One of the best ways a company can contribute to community development is by acting as a catalyst for economic and social development opportunities. One way of achieving this is to foster dynamic links between communities and external support agencies, such as non-government organisations, service providers, training organisations and employment agencies. Working with state, territory and local governments on local development programs is equally essential, particularly as most governments have their own regional and local development plans. In other words, a mining operation can play a key role bridging communications and planning gaps between its stakeholders by building strong relationships with each and encouraging increased cooperation for the benefit of the local community.

1.4.2 Going too far?

A cautionary note has been sounded recently about mining operations seeking to support community development programs outside of and unconnected to their core business. Mining companies are not development agencies and have no expertise in such work, however much they may want local economic and social development in the interests of long-run societal stability. Recognising this, many seek to partner with those who have community development expertise, or hire the expertise into their own specialist community development divisions. Either way, they could be inadvertently quarantining themselves from meaningful community relationships and from making sustainable contributions. Harvey has used the terms ‘outreach’ and ‘inreach’ to describe his view of how mining community interaction should best be organised

‘Bad outreach’ involves the unilateral delivery of programmes that have no connection to the ‘business of the business’, managed by third parties or company people who are isolated from the rest of the business. ‘Good outreach’ is done with the decision-making involvement of local people at all stages of lateral programme delivery, involving mainstream company employees leveraging the comparative advantage of the business itself. 1η-reach’ involves community people and company people from across the business, tapping their respective skills and experience to draw business and community activities together for mutually beneficial outcomes. (Harvey 2013:9)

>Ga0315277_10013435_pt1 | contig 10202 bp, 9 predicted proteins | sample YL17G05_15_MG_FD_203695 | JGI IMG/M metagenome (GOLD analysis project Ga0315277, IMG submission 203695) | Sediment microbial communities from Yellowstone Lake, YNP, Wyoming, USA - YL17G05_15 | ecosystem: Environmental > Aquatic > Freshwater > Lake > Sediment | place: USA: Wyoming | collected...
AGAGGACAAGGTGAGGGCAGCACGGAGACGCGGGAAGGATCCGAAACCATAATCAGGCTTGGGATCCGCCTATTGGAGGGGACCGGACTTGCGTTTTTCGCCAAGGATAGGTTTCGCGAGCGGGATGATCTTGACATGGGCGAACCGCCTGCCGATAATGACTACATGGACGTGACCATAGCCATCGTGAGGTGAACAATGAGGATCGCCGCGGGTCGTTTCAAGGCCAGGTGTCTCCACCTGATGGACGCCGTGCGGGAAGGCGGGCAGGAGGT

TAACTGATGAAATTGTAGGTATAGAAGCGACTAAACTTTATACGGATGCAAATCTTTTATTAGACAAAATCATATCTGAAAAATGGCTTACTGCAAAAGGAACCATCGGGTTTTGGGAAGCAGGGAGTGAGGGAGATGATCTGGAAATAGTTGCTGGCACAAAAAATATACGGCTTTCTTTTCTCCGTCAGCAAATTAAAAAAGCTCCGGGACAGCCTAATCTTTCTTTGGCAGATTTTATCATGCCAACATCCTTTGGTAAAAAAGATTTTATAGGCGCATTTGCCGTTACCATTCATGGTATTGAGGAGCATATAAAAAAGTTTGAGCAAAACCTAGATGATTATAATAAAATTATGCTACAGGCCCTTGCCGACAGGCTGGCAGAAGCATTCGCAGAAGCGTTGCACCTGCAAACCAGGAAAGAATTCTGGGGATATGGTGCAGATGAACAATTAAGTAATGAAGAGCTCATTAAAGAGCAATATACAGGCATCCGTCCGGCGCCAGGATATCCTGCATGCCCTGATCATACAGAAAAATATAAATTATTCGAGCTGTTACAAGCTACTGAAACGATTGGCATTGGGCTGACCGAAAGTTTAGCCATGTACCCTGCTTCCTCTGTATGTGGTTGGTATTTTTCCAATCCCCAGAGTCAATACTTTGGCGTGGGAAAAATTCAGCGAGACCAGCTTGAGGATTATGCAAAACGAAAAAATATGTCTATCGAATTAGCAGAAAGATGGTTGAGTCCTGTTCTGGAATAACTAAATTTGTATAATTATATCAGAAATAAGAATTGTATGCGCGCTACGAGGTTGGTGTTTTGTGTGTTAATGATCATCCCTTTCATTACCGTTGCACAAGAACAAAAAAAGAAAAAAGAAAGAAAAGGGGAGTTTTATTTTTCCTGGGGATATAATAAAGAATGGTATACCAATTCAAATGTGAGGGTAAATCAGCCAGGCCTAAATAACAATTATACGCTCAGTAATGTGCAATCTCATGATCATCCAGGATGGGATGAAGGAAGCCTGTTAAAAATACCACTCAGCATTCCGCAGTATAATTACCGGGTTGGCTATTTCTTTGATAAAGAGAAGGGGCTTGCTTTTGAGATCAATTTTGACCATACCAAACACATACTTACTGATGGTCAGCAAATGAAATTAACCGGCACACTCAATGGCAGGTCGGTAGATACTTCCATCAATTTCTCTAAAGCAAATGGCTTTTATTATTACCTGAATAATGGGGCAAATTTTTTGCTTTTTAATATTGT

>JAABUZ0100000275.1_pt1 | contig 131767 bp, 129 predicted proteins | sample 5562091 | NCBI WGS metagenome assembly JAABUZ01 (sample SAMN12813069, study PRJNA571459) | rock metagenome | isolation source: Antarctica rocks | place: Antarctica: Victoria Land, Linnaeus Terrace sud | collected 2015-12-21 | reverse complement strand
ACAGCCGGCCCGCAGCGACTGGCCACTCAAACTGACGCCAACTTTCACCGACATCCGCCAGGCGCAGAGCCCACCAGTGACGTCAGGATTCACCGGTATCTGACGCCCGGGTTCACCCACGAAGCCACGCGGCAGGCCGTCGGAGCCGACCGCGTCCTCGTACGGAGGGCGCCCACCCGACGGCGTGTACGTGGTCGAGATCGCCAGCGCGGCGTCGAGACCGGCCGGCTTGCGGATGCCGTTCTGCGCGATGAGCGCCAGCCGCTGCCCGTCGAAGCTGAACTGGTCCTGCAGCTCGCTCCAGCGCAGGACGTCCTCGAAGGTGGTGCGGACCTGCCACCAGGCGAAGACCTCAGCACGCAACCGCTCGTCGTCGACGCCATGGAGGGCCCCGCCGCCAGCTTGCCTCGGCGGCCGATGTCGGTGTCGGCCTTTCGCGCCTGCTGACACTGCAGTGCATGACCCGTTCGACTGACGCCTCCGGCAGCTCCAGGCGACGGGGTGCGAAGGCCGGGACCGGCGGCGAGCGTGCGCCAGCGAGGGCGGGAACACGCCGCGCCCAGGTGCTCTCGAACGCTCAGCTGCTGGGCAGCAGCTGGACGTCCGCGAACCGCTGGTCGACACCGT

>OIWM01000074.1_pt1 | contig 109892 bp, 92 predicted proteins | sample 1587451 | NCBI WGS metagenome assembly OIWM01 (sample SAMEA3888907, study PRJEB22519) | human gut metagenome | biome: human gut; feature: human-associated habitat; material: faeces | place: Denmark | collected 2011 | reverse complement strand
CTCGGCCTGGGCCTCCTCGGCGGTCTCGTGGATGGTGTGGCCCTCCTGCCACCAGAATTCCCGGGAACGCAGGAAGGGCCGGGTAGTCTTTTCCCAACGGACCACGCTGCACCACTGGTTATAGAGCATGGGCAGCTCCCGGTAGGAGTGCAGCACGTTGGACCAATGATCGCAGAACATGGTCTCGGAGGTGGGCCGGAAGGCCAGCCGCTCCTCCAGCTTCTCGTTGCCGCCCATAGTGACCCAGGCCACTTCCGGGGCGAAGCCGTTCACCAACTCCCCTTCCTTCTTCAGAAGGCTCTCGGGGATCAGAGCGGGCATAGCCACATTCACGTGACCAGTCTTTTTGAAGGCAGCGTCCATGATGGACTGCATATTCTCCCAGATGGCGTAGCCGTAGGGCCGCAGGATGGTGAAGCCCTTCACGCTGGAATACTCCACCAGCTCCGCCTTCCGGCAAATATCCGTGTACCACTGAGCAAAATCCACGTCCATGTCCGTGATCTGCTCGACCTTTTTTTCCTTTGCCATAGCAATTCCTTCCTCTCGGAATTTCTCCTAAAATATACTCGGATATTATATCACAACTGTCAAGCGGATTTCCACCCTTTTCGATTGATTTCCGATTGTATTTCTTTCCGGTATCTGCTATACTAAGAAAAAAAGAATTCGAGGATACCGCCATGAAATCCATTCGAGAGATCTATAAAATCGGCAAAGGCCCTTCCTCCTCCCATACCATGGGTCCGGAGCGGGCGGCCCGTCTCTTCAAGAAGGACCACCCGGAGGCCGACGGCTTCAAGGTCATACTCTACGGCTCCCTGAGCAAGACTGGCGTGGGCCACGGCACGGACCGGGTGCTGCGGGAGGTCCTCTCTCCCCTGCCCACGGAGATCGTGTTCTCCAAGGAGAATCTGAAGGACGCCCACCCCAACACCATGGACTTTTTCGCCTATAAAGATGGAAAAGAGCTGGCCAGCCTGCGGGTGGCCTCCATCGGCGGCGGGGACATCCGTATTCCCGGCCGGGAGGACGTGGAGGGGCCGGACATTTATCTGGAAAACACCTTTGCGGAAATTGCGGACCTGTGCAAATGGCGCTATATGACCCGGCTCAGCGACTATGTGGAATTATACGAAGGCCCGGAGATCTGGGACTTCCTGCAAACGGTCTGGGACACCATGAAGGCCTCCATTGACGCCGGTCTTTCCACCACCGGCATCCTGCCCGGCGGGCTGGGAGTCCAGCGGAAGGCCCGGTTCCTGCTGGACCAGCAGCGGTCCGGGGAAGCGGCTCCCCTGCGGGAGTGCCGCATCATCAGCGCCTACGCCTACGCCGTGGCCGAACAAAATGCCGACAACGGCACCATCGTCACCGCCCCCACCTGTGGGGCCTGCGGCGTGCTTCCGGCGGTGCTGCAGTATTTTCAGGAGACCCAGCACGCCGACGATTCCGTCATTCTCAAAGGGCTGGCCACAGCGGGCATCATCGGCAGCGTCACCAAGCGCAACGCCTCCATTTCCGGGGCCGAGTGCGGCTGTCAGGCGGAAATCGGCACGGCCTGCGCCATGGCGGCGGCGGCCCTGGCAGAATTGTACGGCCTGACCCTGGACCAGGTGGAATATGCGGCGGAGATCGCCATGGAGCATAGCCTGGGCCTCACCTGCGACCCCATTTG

Mining companies and their contractors have expertise to share with communities in a range of areas, such as trades training, administration, management, finance, catering and logistics, operating and maintaining machinery, and improving local supplier and contractor capability. In addressing community development challenges, mining companies should focus on where their comparative advantage and expertise intersect with community interests.

Mining companies already contribute to the regions in which they operate in many ways, including through their tax and royalty streams, direct employment, fostering business opportunities, and by contributing donations and sponsorships. Some companies seek to contribute further by fostering employment and business opportunities outside of the mining industry, and by supporting the development of people’s skills and capacity to find employment in other industries and after mine closure. Some companies in specific contexts have focused much energy and effort on employment and business opportunities for indigenous people, consistent with government policies directed to transitioning Indigenous people from welfare to work. Whatever the motivation, Harvey argues that the greatest outcomes will come from a real’ business case and the use of existing expertise across the whole business, not from setting up buffering scenarios.

Case study: Waihi Community Vision, New Zealand-Working towards community sustainability